If I’m honest, historically, I’ve not been a Ruby Wax fan. I’ve never felt comfortable with her comedy. Losing It might just have changed that.
The brash, brutal, boundary-bounding comedian is still there making gags about powerful pelvic floors and disappearing thongs, but there is an honest and open depth of feeling behind these crude crudités.
More engaging than the comedy is the powerful sadness and anger that radiates from Wax as she explores the subjects of modern life and mental health, punctuated by short musical interludes from put-upon sidekick Judith Owen.
Yes, she has a comic kick at men, her mother, celebrities, but the laid-bare emotion behind it is electrifyingly compelling. We’ve all heard jokes about schoolyard bullies or troubled childhoods; the reality of the situation is more painful than ever in Wax’s hands. The whole biographical evening has a real ‘tears of a clown’ feel.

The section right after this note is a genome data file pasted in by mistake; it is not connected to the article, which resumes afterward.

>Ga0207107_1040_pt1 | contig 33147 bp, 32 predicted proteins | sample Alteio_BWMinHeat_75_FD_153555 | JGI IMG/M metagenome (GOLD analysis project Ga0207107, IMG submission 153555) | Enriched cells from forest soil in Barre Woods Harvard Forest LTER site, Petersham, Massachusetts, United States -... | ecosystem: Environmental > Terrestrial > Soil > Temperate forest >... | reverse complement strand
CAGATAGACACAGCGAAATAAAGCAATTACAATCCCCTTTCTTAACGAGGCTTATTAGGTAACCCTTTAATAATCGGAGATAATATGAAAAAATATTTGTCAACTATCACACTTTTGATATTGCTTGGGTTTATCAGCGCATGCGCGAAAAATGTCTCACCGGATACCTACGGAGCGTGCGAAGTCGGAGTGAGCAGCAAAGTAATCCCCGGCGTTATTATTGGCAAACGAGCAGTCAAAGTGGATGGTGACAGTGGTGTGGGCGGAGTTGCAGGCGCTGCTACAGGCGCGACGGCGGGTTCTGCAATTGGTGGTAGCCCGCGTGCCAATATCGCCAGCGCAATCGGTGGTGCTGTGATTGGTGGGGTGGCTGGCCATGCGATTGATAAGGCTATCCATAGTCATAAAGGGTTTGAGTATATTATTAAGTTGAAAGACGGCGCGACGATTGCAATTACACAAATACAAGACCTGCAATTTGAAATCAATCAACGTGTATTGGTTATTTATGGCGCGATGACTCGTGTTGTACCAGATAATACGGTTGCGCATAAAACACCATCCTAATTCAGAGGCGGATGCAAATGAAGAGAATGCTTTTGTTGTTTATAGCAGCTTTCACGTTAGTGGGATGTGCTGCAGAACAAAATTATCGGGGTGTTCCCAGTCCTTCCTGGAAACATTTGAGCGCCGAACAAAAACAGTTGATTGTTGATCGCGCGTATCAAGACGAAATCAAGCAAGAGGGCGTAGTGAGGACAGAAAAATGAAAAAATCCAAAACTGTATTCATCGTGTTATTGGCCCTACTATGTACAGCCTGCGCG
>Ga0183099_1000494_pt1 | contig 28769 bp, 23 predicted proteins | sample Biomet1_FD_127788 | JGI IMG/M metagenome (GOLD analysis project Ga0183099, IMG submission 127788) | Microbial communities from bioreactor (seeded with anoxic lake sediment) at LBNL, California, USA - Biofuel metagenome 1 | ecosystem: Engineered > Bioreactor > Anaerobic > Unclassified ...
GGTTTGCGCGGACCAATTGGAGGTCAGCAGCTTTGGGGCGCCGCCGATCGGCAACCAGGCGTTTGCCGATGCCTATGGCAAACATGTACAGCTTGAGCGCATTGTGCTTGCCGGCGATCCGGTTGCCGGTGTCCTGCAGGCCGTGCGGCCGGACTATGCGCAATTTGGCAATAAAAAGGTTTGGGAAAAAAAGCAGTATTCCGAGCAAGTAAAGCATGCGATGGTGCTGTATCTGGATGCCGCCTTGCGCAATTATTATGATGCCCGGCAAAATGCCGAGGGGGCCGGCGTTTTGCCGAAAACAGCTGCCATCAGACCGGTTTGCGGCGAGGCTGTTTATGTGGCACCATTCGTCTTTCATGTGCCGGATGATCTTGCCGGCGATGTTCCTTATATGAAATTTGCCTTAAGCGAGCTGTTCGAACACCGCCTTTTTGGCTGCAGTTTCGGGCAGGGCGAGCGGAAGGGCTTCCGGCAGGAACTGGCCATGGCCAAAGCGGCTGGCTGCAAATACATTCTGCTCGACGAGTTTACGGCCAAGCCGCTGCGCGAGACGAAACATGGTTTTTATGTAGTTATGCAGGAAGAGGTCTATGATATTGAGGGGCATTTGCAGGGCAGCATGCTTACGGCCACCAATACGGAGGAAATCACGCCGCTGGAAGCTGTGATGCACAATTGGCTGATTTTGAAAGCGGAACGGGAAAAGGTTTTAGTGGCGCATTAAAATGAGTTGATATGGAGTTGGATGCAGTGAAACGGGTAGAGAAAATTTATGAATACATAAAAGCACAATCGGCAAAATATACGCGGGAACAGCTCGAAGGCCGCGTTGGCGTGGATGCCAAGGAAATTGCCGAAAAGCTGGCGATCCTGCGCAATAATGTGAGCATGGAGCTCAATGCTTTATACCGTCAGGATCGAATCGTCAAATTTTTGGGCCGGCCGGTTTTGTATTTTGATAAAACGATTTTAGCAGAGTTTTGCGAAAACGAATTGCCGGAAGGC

Much of the credit must go to director Thea Sharrock, who has worked with Wax and Owen to shape proceedings. Instead of one comedian talking for an hour, the show hits peaks and troughs, Wax building to mini climaxes before disappearing into the shadows while Owen offers a reflective sung line or two.
While Wax takes centre stage, exploring her depression, its origins, the way modern life exacerbates it and how she has treated it, Owen provides straight-faced support, becoming the butt or sounding board for many a gag, and keeping Wax on track.
That both performers suffer from depression and are talking from a place of emotional truth and personal knowledge makes the whole evening deeply emotive.
There may be more laughter, in fact, in the second act, where, scripted set done and dusted, they take questions from the audience, allowing space for quick fire banter. But it is the first act that lingers long in the mind, both with a smile and an urge to understand more about the mental illnesses that debilitate one in four of us.